In 1984, Winston secretly begins to write in the diary he is starting. Why is this action not ''illegal''? What consequences could it have?

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Douglas Horley eNotes educator| Certified Educator

In the exposition, Winston begins to write a diary in a writing book that he has bought. Even as the purchase of the book is described, we begin to learn more about the highly repressive nature of the society in which Winston lives. Technically he is not supposed to go into 'ordinary' shops in the first place, and even though it has nothing written in it, the book is still considered to be a "compromising possession" (p. 8).

It is intriguing for the reader to learn that whilst Winston's action of starting a diary may not be considered 'illegal' in Oceania, it still could incur consequences of the death penalty or twenty-five years hard labour. We can relate to this as the harshest of harsh penalties in our society as meted out by our justice systems, yet it appears that this society does not even have a justice system to systematically mete out such a penalty. Instead we are told that "nothing was illegal, since there are no longer any laws" (p.8). This foreshadows that instead the government of Oceania must use state apparatus in highly innovative ways in order to hold complete sway over its people. It also suggests that Winston, an unfit and somewhat confused bureaucrat, may well be doomed from the start if he has any plans for subversion.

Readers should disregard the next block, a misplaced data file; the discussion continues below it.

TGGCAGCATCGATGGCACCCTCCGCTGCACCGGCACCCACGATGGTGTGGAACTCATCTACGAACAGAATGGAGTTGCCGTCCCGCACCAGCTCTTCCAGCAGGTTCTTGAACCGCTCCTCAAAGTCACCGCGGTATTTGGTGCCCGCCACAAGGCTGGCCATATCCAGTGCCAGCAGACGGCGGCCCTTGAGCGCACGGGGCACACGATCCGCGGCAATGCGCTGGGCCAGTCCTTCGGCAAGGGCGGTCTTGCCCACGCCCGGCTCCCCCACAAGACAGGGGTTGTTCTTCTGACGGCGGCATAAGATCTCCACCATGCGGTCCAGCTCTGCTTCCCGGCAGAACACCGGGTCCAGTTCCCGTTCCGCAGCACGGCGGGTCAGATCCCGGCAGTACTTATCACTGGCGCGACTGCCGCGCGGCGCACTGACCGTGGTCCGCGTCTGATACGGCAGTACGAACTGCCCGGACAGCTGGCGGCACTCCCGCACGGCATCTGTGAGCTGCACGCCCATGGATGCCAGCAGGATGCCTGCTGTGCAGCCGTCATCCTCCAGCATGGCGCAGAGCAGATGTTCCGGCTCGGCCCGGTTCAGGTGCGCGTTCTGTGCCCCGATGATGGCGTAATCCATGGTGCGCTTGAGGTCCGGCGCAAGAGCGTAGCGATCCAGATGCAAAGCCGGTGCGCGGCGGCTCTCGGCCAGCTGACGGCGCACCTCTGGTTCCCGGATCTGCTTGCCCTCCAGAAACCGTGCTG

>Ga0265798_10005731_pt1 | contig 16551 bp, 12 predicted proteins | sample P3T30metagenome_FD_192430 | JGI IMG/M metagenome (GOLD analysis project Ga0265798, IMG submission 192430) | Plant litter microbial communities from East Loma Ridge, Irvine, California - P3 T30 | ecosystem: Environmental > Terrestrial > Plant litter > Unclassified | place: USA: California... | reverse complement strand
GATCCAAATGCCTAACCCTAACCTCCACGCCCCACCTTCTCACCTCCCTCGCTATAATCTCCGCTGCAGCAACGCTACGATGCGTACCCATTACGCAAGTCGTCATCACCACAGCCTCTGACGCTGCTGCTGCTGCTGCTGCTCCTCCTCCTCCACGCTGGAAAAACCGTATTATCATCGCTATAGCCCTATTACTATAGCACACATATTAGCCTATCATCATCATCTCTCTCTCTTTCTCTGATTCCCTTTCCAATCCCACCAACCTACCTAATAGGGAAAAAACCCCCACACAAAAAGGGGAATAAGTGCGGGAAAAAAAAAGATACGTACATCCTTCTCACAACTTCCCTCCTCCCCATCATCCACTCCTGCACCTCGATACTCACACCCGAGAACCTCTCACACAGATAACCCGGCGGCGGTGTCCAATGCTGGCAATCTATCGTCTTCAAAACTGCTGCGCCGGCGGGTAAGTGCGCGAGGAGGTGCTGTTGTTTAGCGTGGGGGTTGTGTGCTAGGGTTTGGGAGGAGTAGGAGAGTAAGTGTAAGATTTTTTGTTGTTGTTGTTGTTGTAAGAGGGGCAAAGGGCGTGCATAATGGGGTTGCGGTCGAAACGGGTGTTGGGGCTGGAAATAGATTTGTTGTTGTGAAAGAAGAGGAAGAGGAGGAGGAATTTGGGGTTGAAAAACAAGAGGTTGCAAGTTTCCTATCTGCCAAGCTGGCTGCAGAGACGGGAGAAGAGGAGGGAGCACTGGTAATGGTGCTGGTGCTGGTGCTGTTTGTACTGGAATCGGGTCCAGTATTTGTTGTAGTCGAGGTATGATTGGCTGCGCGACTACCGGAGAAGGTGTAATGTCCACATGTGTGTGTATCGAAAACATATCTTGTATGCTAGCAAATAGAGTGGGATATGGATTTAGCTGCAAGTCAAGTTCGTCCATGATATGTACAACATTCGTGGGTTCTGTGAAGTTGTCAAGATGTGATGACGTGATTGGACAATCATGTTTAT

kmj23 eNotes educator| Certified Educator

In Part One, Chapter One of 1984, Winston begins writing in a diary that he has recently purchased. As Winston explains, this action is not illegal since there are no laws in Oceania. The Party erased all the laws when it took power so, in theory, nothing is illegal. Despite this situation, Winston would be punished if someone found out about his diary. According to Winston, he could expect to serve twenty-five years in a forced-labor camp. This is a harsh punishment designed to deter anyone from keeping a diary and, therefore, from expressing themselves and their feelings—or keeping a written record.

That there are no laws in Oceania gives the impression that the people are free to live as they choose. But as this punishment shows, this state is nothing more than a façade that gives the Party absolute control over its citizens.